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Book summary and opinion perspective are significant approaches that are put into practice to enable the reader understand the book before reading it. Significantly, the purpose of this paper is to offer a summary of two books and my personal opinion on them. Furthermore, a conclusion is backed up to show the entire concept of book review in general.
The Devil in the White City: Murder, Magic, and Madness at the Fair That Changed America by Eric Larson
Eric Larson tells a story of two men - an architect and a serial killer in Chicago in the 1890’s. The author tells this story as the initially forgotten event of the 19th century and brings out a huge comprehendible issue by basing the story on several individuals. The author perceives Henry and Daniel as handsome and out of the ordinary people, which is why he has included them in the story. The two men represented were indiscernible part of immense self-motivated society that portrayed America’s desire to rush into the next century. In the book, Daniel Hudson Burnham was the architect while Henry H. Holmes was the murderer. Daniel Burnham designed and planned the World’s Fair itself. Young Henry Holmes was the doctor who had built the World’s Fair Hotel.
The contents of the book have been set in such a way that it draws the reader into the time of magic and majesty. The author shows that Holmes began his killings by seducing women and later murdering them and their children. On the other hand, Daniel and John Root created the White City together with other architects from New York, Boston, and Chicago. The approach undertaken by the author made the book more appealing by giving his characters the real-life traits. It is true that as a storyteller, the author masterfully describes the architect, the murderer, and the Great Fair, over which both have been obsessed.
Erik Larson did a great job with his book as he clearly portrays how life must have been in the “Second City” as the 19th century drew to its restless wrapping up. He shows that Chicago’s founders went all out in providing evidence to the New Yorkers, the nation, and the world that Chicago was equivalent to the great challenge of increasing a World Exposition of truly immense magnitude. I think that the author likes to elaborate on the past to fuse history and entertainment so that the real-life story was more like a true novel.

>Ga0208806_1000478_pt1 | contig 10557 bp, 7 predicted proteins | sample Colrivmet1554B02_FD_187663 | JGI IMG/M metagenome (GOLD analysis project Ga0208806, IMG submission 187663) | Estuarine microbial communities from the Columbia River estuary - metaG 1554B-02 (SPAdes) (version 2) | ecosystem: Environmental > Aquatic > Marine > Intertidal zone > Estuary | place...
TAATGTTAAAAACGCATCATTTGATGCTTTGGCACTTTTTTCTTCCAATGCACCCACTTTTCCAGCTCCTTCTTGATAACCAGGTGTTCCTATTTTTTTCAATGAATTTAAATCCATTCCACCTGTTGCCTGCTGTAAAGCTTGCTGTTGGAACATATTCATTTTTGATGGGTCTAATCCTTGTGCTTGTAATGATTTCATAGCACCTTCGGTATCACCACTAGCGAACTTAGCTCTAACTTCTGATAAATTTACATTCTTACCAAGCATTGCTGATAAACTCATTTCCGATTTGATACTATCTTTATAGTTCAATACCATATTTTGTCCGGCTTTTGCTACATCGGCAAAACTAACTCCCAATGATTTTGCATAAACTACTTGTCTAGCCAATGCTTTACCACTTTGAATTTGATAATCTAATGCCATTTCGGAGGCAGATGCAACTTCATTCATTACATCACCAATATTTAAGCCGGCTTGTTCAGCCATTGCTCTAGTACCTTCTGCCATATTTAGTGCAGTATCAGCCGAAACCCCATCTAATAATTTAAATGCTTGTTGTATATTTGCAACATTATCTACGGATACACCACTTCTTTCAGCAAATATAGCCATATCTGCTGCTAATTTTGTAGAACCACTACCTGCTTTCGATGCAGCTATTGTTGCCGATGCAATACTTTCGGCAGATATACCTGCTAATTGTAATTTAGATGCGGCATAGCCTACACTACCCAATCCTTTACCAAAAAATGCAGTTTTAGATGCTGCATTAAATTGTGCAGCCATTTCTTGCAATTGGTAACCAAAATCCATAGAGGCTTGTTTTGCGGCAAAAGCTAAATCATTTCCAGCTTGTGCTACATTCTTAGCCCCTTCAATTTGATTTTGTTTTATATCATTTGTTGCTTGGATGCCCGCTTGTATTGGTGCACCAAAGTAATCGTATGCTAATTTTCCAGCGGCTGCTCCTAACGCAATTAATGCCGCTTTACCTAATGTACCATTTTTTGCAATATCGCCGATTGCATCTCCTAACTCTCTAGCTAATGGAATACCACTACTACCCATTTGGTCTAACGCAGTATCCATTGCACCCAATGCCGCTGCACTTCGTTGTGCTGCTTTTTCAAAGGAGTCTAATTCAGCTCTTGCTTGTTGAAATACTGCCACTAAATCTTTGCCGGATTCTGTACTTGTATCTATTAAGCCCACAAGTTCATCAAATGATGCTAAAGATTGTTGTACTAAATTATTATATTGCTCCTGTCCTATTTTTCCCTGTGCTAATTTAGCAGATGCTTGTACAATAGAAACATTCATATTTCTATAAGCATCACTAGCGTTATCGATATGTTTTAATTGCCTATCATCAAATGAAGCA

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The above is true as the writer uses such methods as foreshadowing of events and crosscutting to elaborate on issues that the reader would not have known, especially in the modern generation. The book is just as interesting as its title because the Larson takes two loosely related stories and turns them into a coherent narration that readers cannot put down. One of the stories describes the process of making the 1830 Chicago World’s Fair, which is rather fascinating to read. At the same time, another story revolved around the serial killer whose World’s Fair Hotel had quite unusual rooms and premises. The author has taken a good path with this narration because the reader does now know what will happen next.
As a result, the reader is encouraged or forced to want to read more to know how the events will unravel. Another amusing thing about the book is that the author keeps track of certain timeless human conditions like those of workaholic organizers of the fair who promise to spend more time with their families when the whole event is over. Furthermore, the author gives the book shape and energy through the incorporation of dramatic inclinations. Additionally, he confirms the historical and cultural significance of the 1893 aspect that, as he mentions, may have taken place to assist the spawn. Fundamentally, the enjoyment of this stunning book is only heightened by the fact that the story is genuine.
American Immigration: A Very Short Introduction by David Gerber
David Gerber writes that individuals living in America have come from all corners of the world with reasons that are known both in America and beyond its borders. Some of the reasons are territorial acquisition, slave trade, voluntary immigration, and colonialism. The book brings out a compact but wide-ranging perspective of one of America’s persistent issues. The author starts by illustrating the efforts that have been practiced to counter immigration and to find out who is a legal and illegal American. The perspectives were based on the Naturalization law to the Chinese Exclusion Act and the National Act of 1965 that opened up the door for so many individuals. The migrant farmer’s point of view is also present in the book as a way of showing who is and who is not an American legally.
Another relevant content that has to be noted from the book is the author provides detailed illustrations of the connection between race and ethnicity in America as society. In addition, he shows how people in America have continued to relate. The book calls for better and stronger immigration laws as an option that can be practiced to find a real American. Significantly, it is a historical book with the perspective of showing the reader and Americans in particular their status as citizens. Essentially, this good book shows what happens and what has happened in America regarding the issues associated with immigration and the laws.
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